The art in photography

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PHOTOGRAPHY has always been snubbed. Some say it is not an art, while the others who argue that it is, classify it as a low art. And with the rapid proliferation of smart phones with high quality cameras that can do tricks with one click, photography is put yet again in the hot seat. Is it really art or not? How is photography an art form if everybody can do it?

“If something comes out from the heart, for me that is art. Cumulatively, we shot with heart and intent,” said photographer Angela Panlilio in defense of the photography exhibition in which she is participating.

Called Seeing Beyond, the exhibit highlights the works of five photographers. It is on view at Solaire casino’s The Shoppes Artway until Jan. 25.

Aside from Ms. Panlilio, the participating photographers are Bern Wong, Jeff Dytuco, Michael Olivares, Fred Tiongson, and Tony Rivera.

The works are on sale for between P21,000 and P39,000, with proceeds benefitting the students of ERDA Tech, a technical vocational school for the less fortunate. Officially renamed as Fr. Pierre Tritz in 2014, the school has evolved from a five-year technical high school focused on auto mechanics, dress making, and food service, to become a two-year technical vocational residential Senior High School focused on emerging technologies. The school started in 1994 by the French Jesuit priest.

The works in Seeing Beyond are mostly in black and white, with only a few on muted colors. They range from still lifes, to portraits, to landscape photographs, but they all want their audience to see beyond the surface. Each photograph encourages contemplation. Moreover, the exhibition wants to be a testament to the expanding role of a photographer, from a documenter of moments to also an artist who can show new ways of seeing things in different perspectives.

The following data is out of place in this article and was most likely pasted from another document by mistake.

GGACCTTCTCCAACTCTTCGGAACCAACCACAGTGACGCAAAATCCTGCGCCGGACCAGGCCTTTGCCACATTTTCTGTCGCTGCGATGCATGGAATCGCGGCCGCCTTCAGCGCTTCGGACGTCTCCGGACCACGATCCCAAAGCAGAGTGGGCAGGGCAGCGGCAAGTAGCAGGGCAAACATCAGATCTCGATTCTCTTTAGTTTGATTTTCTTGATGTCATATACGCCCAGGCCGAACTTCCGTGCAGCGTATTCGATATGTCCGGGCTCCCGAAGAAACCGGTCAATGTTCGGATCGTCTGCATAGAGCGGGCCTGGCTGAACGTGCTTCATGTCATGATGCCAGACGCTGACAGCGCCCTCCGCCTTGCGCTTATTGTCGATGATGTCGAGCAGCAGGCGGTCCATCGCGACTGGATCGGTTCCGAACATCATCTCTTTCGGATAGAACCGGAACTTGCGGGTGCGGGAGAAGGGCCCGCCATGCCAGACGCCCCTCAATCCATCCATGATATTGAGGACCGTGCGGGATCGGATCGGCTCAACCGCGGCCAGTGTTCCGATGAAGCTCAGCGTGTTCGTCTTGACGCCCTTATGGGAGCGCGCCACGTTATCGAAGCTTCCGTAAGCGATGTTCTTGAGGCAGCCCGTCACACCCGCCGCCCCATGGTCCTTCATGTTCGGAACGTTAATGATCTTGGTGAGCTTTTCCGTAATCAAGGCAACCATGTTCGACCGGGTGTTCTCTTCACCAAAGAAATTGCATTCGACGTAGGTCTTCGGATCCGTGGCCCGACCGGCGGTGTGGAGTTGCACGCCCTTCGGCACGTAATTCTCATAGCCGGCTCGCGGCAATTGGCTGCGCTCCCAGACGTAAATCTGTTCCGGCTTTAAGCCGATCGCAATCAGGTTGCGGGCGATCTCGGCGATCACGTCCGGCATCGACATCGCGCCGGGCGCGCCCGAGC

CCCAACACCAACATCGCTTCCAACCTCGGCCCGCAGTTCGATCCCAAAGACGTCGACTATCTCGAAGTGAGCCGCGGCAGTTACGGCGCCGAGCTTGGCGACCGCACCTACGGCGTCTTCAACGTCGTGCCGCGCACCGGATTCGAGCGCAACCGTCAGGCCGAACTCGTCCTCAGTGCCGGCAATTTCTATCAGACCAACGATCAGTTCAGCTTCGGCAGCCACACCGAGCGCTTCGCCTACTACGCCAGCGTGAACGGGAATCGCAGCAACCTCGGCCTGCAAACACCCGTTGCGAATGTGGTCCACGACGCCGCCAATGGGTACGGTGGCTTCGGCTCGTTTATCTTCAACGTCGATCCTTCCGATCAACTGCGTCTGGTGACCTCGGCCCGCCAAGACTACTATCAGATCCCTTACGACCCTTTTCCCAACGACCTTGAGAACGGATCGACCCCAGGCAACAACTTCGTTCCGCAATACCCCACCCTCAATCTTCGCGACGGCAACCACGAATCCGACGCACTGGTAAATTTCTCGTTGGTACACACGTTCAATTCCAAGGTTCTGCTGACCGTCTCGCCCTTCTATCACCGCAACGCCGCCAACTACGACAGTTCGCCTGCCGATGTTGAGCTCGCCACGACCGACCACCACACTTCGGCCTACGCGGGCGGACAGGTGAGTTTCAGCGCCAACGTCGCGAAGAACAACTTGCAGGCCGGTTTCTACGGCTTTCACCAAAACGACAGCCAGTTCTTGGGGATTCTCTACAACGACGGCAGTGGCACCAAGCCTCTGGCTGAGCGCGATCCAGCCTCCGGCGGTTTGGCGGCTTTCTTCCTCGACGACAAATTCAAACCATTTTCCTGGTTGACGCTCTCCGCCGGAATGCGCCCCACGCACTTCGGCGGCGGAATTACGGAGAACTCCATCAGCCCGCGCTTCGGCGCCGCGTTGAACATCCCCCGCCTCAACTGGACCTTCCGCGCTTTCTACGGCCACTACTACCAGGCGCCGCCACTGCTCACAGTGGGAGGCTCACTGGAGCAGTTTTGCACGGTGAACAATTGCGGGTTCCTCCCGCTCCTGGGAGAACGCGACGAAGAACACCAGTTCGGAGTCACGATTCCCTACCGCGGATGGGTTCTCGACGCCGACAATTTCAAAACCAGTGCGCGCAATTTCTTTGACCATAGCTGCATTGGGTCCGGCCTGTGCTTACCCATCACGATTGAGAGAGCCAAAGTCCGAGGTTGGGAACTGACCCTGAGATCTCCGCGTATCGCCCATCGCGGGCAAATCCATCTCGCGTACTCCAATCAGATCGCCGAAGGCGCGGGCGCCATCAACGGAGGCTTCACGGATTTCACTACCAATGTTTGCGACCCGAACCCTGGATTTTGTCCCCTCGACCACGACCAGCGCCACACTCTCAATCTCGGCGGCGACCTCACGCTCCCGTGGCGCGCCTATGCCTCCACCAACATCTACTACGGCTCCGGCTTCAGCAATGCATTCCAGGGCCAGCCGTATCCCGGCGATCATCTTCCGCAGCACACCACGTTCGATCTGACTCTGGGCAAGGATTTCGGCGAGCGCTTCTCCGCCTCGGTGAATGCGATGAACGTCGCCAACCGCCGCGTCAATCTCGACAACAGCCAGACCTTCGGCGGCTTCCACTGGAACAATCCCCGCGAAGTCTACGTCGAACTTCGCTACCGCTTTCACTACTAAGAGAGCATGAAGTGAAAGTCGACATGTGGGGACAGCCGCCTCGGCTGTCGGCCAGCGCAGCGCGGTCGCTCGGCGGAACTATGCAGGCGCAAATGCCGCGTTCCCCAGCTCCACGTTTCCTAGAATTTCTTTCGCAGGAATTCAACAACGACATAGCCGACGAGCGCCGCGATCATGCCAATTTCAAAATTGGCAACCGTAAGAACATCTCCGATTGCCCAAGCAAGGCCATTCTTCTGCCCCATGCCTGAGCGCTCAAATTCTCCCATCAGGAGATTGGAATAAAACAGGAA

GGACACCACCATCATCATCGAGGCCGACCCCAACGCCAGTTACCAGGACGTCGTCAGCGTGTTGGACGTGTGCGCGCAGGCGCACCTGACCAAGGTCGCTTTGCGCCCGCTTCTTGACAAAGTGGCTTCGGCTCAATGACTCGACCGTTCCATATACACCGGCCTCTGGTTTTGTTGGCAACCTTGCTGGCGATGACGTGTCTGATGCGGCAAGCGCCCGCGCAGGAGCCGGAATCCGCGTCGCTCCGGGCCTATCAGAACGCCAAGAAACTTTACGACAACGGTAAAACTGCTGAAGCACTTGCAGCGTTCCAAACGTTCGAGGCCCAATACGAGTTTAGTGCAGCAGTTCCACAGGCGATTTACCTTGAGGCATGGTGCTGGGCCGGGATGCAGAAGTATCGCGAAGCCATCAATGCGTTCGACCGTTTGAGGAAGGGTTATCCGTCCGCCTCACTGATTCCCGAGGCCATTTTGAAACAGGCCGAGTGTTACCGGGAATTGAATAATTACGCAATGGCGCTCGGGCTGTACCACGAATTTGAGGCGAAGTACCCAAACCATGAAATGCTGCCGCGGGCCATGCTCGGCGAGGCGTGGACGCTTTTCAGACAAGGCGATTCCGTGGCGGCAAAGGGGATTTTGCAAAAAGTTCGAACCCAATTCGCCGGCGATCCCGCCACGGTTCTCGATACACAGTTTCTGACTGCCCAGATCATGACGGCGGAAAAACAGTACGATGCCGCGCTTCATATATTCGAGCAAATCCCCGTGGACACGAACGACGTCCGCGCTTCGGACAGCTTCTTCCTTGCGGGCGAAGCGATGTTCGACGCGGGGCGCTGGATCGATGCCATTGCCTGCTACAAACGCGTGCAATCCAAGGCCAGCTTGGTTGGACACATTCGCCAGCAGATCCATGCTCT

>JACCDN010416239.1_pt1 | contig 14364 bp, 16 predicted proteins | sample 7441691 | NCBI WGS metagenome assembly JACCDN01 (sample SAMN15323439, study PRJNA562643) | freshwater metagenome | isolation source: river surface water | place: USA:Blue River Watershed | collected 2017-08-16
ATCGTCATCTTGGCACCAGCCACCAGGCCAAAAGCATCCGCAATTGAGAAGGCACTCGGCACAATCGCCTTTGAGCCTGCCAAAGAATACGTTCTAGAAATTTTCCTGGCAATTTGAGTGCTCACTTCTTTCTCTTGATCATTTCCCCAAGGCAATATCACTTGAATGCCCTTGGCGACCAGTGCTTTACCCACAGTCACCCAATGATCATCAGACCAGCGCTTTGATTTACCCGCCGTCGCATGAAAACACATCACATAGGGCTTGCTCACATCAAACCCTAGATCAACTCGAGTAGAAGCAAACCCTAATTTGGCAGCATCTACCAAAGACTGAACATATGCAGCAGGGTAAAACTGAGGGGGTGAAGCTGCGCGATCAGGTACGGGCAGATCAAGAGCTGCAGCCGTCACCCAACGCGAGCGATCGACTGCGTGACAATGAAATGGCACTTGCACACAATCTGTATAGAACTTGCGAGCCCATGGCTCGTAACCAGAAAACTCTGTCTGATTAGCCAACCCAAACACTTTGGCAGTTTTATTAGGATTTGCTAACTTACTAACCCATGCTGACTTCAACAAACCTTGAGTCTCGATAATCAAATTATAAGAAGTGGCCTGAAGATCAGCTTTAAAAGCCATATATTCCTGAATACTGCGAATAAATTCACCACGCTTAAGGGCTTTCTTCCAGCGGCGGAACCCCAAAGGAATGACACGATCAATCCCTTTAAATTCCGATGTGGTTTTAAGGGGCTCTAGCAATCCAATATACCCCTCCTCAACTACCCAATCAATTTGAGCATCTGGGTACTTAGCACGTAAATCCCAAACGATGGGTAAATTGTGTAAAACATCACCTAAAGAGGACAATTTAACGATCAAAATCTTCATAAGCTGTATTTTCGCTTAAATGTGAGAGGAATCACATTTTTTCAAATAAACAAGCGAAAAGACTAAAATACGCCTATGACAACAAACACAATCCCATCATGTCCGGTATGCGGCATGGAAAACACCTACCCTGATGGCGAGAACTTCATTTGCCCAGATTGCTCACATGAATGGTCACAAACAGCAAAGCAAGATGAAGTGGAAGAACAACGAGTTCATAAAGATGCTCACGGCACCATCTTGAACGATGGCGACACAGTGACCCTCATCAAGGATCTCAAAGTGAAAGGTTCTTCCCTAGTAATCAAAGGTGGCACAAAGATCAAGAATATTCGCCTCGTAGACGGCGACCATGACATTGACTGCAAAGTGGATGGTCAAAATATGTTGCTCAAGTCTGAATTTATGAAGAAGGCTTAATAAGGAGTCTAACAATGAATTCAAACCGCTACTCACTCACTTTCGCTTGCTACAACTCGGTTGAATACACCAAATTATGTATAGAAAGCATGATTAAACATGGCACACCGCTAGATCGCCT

“Anyone can see a pretty picture of a beautiful woman, scene, or artefact. But if you fail to go deeper, your photograph runs the risk of being a daily basis — seen, liked, and then forgotten. If you’re lucky, maybe it comes back to your timeline as a memory on Facebook,” said Mr. Rivera. His work in the show features a series of portraits of two people facing each other, each showing emotions that do not need words to understand.

For Mr. Olivares, still photography allows him to “have complete control over lighting, subject, and background.”

Mr. Tiongson thinks that “black and white is the most simplest but the most difficult genre because it does not have color, which devoids the audience of emotion.” But he believes that monochrome is as powerful, if not more so, that colors.

“If it makes people think, if it makes people say ‘What is this person saying?’ Then whether it is painted or photographed or printed, it is art. If it reaches out to you or touches you, it is art,” said Ms. Panlilio. “My goal is to move someone by my images, and when that happens, to me that is art. Art is not limited to the form, it simply is about how art touches people.”

The only colored photos among the black and white works are by Ms. Wong, who said she likes to experiment with long exposures by dissolving and blurring them. Her colorful, abstract landscape pictures, she said, are “elemental yet speak directly to us on what it means to be alive.”

“We see ourselves as artists more than photographers, and photography is just our medium to express what we want. This is our advocacy: to let people know that photography is an art form,” she said.

Ms. Wong and Ms. Panlilio, who both agree that while photography is dominated by men, good photos do not ask who is the person behind the viewfinder.

A black and white series of random and timed photographs of children, streets, and churches, Ms. Panlilo’s series look edited and photoshopped, but she said none of her works are double-exposures, but are rather the products of right timing and angling in order to produce a compelling narrative.

“I am a street photographer by heart. I don’t stage anything, I make abang. I stay and I wait,” she said.

“Photography is storytelling. Photography is art to us.” — Nickky Faustine P. de Guzman